What does Garrett need to deliver in his second full season as an NFL head coach?
Once the season gets underway, and a team is looking for a change, the biggest move that team can make is to fire the head coach. If recent history is anything to go by, there will a couple of mid-season coaching changes this season, just as there will be coaching changes after the season. It's just another example of the NFL having become a what-have-you-done-for-me-lately league. And that applies to players, coaches and GMs (if the GM doesn't happen to be the owner as well).
Jason Garrett led the Cowboys to a 5-3 finish in 2010, but after starting 7-4 in 2011, he also coached the Cowboys to a 1-4 finish last season and missed out on the playoffs.
Eric Edholm of Pro Football Weekly published a hot-seat ranking yesterday of all 32 NFL head coaches. He has Cowboys head coach Jason Garrett ranked as the coach with the sixth lowest job security, arguing that Jerry Jones may not have the patience to see this thing through - and that no coach has lasted for more than four years under Jones.Here are Edholm's top six hot-seat coaches in order:
- Andy Reid, Philadelphia
- Norv Turner, San Diego
- Leslie Frazier, Minnesota
- Pat Shurmur, Cleveland
- Rex Ryan, New York Jets
- Jason Garrett, Dallas
I'm always wary of using tired old cliches like 'Jerry Jones has itchy trigger fingers', or 'not even Jimmy Johnson lasted for more than four years' as arguments in any discussion. I think that's simply lazy thinking. After all, the Cowboys never fired a coach mid-season. Until they did.
I'm also not going to comment on where Edholm has the individual coaches ranked on this list. But I think Edholm does have a point when he argues that expectations are high for Garrett and the Cowboys this year:
What Garrett needs to do to keep his job in 2013: Some believe Garrett must make the playoffs to keep Jones happy. They made two bold moves in the offseason at cornerback, signing Brandon Carr to a big deal and trading up for rookie Morris Claiborne, while alienating a third at the position (Mike Jenkins) in the process. The division is loaded again, with the Giants coming off a Super Bowl, the talented Eagles facing high expectations and the Redskins landing hot prospect Robert Griffin III, so some measure of perspective must be kept here. But Tony Romo is nearing the end of his prime at 32 and Jones is a wild card who might have his eye on another big catch at coach if the right person shows interest in the job, and he won’t hesitate to ace Garrett in that situation. It just would be a lot harder to fire the guy if the Cowboys make the postseason and, God forbid, win a game or two.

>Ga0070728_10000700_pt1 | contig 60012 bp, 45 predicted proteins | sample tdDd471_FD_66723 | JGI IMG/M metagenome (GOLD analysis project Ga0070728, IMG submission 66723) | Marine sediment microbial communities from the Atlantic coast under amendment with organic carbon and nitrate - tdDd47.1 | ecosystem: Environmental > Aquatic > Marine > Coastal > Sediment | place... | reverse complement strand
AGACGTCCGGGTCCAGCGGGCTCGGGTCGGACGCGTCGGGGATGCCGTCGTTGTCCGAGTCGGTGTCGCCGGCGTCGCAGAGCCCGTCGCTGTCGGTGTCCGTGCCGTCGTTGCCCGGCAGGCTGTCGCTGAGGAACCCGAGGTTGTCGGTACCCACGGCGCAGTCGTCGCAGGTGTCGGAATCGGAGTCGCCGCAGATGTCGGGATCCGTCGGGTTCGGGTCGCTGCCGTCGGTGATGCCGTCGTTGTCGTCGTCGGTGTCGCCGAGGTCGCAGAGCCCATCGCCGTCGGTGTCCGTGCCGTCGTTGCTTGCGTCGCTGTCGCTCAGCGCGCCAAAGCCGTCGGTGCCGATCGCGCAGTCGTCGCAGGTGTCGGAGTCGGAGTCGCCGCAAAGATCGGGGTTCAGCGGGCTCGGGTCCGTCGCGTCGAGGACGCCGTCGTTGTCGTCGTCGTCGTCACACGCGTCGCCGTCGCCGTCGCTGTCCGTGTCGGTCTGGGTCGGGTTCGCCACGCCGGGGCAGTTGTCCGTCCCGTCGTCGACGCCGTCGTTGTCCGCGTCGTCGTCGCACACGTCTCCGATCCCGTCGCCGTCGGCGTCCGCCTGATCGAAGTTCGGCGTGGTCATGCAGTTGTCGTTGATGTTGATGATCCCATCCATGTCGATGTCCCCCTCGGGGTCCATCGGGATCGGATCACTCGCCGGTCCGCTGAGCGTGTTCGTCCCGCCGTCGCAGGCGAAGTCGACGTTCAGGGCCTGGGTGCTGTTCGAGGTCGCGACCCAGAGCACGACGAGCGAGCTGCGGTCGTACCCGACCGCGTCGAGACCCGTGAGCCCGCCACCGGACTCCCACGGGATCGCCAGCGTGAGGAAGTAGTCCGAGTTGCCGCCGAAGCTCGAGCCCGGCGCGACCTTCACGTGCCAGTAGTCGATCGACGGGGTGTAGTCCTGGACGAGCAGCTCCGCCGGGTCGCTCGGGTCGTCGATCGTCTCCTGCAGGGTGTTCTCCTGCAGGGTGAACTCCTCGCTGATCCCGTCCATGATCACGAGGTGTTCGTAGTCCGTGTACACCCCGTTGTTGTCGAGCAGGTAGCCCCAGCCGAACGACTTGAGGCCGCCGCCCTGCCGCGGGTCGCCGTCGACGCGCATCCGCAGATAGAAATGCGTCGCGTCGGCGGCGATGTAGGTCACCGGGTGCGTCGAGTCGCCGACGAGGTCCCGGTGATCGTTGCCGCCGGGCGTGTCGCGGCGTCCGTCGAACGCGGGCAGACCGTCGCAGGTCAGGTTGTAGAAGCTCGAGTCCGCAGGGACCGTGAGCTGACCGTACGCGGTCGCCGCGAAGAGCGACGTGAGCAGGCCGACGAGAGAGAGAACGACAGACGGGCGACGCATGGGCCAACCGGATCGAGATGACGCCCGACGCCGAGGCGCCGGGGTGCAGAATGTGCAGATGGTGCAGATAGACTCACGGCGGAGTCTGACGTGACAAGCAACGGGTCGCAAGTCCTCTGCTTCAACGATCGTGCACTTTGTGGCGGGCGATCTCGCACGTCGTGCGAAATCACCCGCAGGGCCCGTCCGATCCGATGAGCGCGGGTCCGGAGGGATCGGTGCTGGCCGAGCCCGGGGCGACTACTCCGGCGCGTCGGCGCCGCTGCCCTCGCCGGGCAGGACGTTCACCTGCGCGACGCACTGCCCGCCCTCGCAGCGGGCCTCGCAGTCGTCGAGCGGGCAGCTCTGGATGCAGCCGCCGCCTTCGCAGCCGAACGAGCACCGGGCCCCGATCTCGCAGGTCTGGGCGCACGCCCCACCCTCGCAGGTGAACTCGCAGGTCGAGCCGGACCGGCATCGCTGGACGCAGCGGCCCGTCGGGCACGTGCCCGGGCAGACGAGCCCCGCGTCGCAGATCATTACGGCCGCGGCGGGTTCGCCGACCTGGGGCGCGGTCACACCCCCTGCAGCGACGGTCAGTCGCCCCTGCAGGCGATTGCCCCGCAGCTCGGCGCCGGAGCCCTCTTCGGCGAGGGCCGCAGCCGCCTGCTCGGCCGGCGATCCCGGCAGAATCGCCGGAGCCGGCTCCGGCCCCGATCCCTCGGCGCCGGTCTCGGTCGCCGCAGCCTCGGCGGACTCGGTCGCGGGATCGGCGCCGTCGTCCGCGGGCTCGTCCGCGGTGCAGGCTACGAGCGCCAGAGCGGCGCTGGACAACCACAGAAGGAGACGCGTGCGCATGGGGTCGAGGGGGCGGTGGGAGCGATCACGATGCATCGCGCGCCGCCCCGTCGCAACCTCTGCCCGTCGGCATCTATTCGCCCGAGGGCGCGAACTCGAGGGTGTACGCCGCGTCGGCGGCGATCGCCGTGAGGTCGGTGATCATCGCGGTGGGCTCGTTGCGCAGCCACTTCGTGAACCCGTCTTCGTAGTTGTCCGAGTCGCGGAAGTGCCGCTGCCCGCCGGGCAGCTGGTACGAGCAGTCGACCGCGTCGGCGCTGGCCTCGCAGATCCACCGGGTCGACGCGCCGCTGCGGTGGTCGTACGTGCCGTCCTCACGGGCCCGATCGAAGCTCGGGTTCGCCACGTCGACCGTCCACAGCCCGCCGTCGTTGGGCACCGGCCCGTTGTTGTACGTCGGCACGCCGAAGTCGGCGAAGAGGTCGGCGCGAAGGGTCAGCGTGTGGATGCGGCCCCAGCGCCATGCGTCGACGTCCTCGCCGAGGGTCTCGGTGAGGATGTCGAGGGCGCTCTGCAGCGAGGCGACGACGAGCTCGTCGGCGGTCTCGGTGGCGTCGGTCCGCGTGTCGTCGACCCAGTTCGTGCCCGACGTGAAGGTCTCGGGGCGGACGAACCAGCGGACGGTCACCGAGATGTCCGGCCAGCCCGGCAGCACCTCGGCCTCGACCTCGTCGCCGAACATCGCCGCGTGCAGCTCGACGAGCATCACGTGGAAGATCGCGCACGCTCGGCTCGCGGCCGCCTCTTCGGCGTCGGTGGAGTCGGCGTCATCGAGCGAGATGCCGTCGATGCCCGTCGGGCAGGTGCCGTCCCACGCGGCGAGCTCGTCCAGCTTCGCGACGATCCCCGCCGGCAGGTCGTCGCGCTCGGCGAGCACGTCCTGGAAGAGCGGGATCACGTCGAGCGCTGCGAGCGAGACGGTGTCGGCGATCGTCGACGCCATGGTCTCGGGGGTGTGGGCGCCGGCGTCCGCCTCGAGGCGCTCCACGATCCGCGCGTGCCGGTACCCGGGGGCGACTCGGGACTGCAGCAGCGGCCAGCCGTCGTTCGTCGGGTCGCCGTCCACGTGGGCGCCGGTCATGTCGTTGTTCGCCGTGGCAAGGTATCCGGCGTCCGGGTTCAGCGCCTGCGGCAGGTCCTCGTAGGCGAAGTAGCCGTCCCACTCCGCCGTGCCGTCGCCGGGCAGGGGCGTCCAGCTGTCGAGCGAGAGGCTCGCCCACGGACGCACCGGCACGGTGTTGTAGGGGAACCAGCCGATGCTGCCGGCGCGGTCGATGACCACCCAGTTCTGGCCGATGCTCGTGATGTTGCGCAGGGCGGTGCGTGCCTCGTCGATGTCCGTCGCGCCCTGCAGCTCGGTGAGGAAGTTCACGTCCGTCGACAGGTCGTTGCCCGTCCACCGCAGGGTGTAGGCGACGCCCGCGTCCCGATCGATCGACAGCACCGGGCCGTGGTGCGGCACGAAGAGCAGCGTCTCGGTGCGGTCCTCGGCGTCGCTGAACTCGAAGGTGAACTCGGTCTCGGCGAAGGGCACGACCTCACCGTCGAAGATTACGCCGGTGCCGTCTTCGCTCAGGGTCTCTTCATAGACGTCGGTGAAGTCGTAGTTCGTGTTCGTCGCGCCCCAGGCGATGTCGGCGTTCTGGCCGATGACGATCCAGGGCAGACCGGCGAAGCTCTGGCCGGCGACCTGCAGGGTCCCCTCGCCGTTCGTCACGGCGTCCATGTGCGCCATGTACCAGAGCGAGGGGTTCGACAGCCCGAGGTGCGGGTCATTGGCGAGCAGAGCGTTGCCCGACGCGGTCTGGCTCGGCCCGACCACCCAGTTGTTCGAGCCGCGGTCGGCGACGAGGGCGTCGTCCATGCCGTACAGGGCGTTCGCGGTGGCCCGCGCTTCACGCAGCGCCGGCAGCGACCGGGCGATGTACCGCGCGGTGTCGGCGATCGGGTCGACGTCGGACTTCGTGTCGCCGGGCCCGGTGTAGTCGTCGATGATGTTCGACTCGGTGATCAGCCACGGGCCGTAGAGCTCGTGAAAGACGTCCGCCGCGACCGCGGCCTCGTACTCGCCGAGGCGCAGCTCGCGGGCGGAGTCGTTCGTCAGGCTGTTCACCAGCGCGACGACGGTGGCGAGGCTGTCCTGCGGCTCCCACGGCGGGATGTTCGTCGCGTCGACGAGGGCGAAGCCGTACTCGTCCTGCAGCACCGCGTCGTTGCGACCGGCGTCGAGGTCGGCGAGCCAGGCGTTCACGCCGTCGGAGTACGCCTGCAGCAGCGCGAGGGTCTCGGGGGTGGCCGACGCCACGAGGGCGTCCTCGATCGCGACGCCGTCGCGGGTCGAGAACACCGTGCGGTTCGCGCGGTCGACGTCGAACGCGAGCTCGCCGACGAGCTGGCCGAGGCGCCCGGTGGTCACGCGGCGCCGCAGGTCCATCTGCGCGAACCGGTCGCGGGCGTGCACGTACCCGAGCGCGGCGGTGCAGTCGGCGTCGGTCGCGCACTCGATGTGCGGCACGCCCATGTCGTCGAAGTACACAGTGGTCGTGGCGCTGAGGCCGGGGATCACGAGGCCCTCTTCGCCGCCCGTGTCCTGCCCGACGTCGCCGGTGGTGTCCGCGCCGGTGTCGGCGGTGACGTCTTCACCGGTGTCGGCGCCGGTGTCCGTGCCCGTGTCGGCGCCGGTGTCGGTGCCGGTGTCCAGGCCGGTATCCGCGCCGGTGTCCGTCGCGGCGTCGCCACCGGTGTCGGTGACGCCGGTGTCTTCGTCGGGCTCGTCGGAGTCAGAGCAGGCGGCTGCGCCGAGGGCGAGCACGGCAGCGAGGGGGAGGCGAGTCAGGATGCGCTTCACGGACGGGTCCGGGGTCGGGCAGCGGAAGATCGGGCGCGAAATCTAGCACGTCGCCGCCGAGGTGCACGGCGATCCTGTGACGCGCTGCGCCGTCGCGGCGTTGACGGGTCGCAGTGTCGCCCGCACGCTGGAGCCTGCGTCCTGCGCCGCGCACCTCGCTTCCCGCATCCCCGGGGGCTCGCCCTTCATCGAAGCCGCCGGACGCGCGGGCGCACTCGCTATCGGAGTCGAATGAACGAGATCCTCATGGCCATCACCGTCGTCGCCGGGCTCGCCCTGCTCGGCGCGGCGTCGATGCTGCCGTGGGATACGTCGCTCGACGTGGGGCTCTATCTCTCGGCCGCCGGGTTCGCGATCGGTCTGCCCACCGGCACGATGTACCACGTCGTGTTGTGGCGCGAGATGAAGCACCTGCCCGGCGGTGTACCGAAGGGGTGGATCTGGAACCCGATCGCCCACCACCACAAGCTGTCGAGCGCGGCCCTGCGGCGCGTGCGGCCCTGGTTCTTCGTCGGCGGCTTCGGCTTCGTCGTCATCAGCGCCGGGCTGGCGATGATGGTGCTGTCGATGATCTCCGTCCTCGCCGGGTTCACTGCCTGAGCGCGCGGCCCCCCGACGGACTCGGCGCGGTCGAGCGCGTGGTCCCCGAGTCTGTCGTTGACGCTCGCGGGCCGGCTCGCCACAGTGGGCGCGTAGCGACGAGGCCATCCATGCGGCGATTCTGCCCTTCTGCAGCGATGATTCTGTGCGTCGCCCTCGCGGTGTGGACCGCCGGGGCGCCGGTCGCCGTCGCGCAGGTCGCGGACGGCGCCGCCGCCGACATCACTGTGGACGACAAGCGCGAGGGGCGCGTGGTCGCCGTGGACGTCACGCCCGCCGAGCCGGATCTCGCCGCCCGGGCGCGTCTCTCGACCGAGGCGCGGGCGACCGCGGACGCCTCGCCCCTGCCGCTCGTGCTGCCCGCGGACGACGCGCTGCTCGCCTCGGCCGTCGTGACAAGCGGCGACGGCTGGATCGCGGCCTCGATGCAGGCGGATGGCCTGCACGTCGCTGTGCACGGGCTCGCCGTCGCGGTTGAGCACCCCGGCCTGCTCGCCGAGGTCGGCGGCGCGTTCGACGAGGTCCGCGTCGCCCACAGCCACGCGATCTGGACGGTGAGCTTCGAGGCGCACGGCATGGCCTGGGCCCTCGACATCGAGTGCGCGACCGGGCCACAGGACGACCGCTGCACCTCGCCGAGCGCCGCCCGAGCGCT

I agree that expectations are high - after all, Jones had made a lot of noise about some imaginary windows closing - but I don't think Jerry Jones is ready to abandon the Garrett approach just yet. Barring a total meltdown, of course.
Then again, Brian Galliford of SBNation's Buffalo Rumblings writes that being on the hot seat is almost par for the course for a Cowboys head coach:
Jason Garrett of thecould belong to a list like this annually simply because a) he's not winning the Super Bowl every year, and b) he works for Jerry Jones.
A lot of the things that Jason Garrett has done so far "feel right". Of course, they also felt right last year, but that 8-8 record did not "feel right" at all, regardless of any extenuating circumstances. The fact is that success in the NFL is judged solely by the W/L column. Everything else is just icing on the cake.
If, as Edholm writes, making the playoffs is what Jones expects from Garrett, then at what point would Jones consider the Garrett experiment over? What about you as a Cowboys fan, at what point would you start calling for a new head coach? Would another 8-8 season be acceptable? Would you sit still if the Cowboys had a losing season?
What does Garrett need to deliver in his second full season as the Cowboys head coach?